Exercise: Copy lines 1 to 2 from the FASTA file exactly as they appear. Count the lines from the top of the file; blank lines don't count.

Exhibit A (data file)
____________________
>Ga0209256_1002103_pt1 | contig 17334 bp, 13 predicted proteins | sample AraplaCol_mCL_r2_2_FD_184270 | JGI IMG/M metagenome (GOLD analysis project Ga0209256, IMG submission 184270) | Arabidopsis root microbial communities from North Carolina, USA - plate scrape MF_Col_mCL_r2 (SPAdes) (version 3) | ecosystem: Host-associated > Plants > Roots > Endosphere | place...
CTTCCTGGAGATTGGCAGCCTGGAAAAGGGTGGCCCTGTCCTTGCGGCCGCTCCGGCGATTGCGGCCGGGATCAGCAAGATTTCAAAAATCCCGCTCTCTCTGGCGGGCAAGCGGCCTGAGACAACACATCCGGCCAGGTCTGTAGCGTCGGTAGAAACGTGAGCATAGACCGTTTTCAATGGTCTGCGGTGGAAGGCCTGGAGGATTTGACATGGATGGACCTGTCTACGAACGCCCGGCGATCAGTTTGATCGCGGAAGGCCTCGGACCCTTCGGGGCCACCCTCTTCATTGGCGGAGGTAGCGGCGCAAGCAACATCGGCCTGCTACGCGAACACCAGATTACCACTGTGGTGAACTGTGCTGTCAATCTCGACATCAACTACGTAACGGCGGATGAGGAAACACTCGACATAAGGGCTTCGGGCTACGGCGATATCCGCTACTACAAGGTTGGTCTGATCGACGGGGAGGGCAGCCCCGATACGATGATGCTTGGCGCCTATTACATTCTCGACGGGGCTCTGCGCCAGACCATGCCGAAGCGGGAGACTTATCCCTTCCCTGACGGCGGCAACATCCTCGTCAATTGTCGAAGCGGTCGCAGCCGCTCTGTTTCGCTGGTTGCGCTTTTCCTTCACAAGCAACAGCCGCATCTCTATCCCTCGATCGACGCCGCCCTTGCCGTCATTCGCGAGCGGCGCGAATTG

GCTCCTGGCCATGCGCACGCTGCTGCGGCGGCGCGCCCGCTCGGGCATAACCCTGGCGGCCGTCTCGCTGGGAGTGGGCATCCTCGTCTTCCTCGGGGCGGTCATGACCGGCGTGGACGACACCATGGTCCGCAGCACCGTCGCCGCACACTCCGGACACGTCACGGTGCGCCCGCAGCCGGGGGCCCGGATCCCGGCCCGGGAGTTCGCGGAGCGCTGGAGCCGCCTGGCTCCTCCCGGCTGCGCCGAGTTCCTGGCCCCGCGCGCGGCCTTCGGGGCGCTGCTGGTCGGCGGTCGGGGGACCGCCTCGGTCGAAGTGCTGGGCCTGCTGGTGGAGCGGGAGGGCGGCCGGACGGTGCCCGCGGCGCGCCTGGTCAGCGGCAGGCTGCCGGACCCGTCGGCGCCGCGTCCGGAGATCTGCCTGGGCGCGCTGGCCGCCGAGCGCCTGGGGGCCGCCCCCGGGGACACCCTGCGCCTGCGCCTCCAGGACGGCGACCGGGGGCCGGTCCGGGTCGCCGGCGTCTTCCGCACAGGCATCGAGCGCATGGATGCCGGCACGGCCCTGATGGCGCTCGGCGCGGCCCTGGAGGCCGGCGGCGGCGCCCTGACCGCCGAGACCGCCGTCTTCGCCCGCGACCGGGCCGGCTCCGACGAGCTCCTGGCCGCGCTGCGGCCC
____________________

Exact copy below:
>Ga0209256_1002103_pt1 | contig 17334 bp, 13 predicted proteins | sample AraplaCol_mCL_r2_2_FD_184270 | JGI IMG/M metagenome (GOLD analysis project Ga0209256, IMG submission 184270) | Arabidopsis root microbial communities from North Carolina, USA - plate scrape MF_Col_mCL_r2 (SPAdes) (version 3) | ecosystem: Host-associated > Plants > Roots > Endosphere | place...
CTTCCTGGAGATTGGCAGCCTGGAAAAGGGTGGCCCTGTCCTTGCGGCCGCTCCGGCGATTGCGGCCGGGATCAGCAAGATTTCAAAAATCCCGCTCTCTCTGGCGGGCAAGCGGCCTGAGACAACACATCCGGCCAGGTCTGTAGCGTCGGTAGAAACGTGAGCATAGACCGTTTTCAATGGTCTGCGGTGGAAGGCCTGGAGGATTTGACATGGATGGACCTGTCTACGAACGCCCGGCGATCAGTTTGATCGCGGAAGGCCTCGGACCCTTCGGGGCCACCCTCTTCATTGGCGGAGGTAGCGGCGCAAGCAACATCGGCCTGCTACGCGAACACCAGATTACCACTGTGGTGAACTGTGCTGTCAATCTCGACATCAACTACGTAACGGCGGATGAGGAAACACTCGACATAAGGGCTTCGGGCTACGGCGATATCCGCTACTACAAGGTTGGTCTGATCGACGGGGAGGGCAGCCCCGATACGATGATGCTTGGCGCCTATTACATTCTCGACGGGGCTCTGCGCCAGACCATGCCGAAGCGGGAGACTTATCCCTTCCCTGACGGCGGCAACATCCTCGTCAATTGTCGAAGCGGTCGCAGCCGCTCTGTTTCGCTGGTTGCGCTTTTCCTTCACAAGCAACAGCCGCATCTCTATCCCTCGATCGACGCCGCCCTTGCCGTCATTCGCGAGCGGCGCGAATTG